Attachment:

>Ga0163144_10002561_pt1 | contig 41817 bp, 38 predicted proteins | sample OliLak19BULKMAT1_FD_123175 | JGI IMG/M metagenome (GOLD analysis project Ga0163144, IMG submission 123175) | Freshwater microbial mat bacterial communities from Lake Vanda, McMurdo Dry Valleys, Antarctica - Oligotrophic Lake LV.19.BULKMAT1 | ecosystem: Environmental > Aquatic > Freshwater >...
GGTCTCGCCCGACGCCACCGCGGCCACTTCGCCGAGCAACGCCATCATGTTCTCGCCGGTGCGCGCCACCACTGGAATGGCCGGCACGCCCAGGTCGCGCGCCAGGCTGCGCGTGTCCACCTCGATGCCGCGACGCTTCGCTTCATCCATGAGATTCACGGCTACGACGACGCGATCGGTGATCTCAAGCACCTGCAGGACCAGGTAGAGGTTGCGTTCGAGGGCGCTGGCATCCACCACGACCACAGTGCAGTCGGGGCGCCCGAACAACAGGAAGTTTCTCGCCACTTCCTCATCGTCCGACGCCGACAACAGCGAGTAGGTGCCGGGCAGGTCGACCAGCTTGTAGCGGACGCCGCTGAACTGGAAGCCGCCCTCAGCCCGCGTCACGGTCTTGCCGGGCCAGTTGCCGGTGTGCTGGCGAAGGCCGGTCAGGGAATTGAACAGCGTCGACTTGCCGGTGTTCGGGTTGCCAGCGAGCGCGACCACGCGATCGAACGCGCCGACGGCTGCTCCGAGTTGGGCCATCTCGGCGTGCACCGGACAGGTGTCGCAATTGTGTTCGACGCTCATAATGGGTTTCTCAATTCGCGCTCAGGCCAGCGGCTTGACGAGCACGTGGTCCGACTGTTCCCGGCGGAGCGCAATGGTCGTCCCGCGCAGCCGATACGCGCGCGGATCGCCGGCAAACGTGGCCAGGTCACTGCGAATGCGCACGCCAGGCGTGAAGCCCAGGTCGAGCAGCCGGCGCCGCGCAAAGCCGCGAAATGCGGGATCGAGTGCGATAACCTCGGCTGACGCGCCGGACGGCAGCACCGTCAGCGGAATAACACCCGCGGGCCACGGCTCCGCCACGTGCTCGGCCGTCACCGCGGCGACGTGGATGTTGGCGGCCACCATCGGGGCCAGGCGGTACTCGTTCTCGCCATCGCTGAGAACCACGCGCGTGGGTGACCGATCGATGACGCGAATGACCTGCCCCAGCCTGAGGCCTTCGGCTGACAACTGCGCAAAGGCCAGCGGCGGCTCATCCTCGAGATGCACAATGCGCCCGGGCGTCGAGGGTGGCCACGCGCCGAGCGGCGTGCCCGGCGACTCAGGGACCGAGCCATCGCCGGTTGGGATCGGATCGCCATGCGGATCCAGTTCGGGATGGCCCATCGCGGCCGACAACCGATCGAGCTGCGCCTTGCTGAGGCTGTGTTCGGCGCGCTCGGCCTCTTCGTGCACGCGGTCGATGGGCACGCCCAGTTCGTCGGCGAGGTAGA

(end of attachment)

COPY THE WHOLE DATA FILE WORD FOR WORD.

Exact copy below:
>Ga0163144_10002561_pt1 | contig 41817 bp, 38 predicted proteins | sample OliLak19BULKMAT1_FD_123175 | JGI IMG/M metagenome (GOLD analysis project Ga0163144, IMG submission 123175) | Freshwater microbial mat bacterial communities from Lake Vanda, McMurdo Dry Valleys, Antarctica - Oligotrophic Lake LV.19.BULKMAT1 | ecosystem: Environmental > Aquatic > Freshwater >...
GGTCTCGCCCGACGCCACCGCGGCCACTTCGCCGAGCAACGCCATCATGTTCTCGCCGGTGCGCGCCACCACTGGAATGGCCGGCACGCCCAGGTCGCGCGCCAGGCTGCGCGTGTCCACCTCGATGCCGCGACGCTTCGCTTCATCCATGAGATTCACGGCTACGACGACGCGATCGGTGATCTCAAGCACCTGCAGGACCAGGTAGAGGTTGCGTTCGAGGGCGCTGGCATCCACCACGACCACAGTGCAGTCGGGGCGCCCGAACAACAGGAAGTTTCTCGCCACTTCCTCATCGTCCGACGCCGACAACAGCGAGTAGGTGCCGGGCAGGTCGACCAGCTTGTAGCGGACGCCGCTGAACTGGAAGCCGCCCTCAGCCCGCGTCACGGTCTTGCCGGGCCAGTTGCCGGTGTGCTGGCGAAGGCCGGTCAGGGAATTGAACAGCGTCGACTTGCCGGTGTTCGGGTTGCCAGCGAGCGCGACCACGCGATCGAACGCGCCGACGGCTGCTCCGAGTTGGGCCATCTCGGCGTGCACCGGACAGGTGTCGCAATTGTGTTCGACGCTCATAATGGGTTTCTCAATTCGCGCTCAGGCCAGCGGCTTGACGAGCACGTGGTCCGACTGTTCCCGGCGGAGCGCAATGGTCGTCCCGCGCAGCCGATACGCGCGCGGATCGCCGGCAAACGTGGCCAGGTCACTGCGAATGCGCACGCCAGGCGTGAAGCCCAGGTCGAGCAGCCGGCGCCGCGCAAAGCCGCGAAATGCGGGATCGAGTGCGATAACCTCGGCTGACGCGCCGGACGGCAGCACCGTCAGCGGAATAACACCCGCGGGCCACGGCTCCGCCACGTGCTCGGCCGTCACCGCGGCGACGTGGATGTTGGCGGCCACCATCGGGGCCAGGCGGTACTCGTTCTCGCCATCGCTGAGAACCACGCGCGTGGGTGACCGATCGATGACGCGAATGACCTGCCCCAGCCTGAGGCCTTCGGCTGACAACTGCGCAAAGGCCAGCGGCGGCTCATCCTCGAGATGCACAATGCGCCCGGGCGTCGAGGGTGGCCACGCGCCGAGCGGCGTGCCCGGCGACTCAGGGACCGAGCCATCGCCGGTTGGGATCGGATCGCCATGCGGATCCAGTTCGGGATGGCCCATCGCGGCCGACAACCGATCGAGCTGCGCCTTGCTGAGGCTGTGTTCGGCGCGCTCGGCCTCTTCGTGCACGCGGTCGATGGGCACGCCCAGTTCGTCGGCGAGGTAGA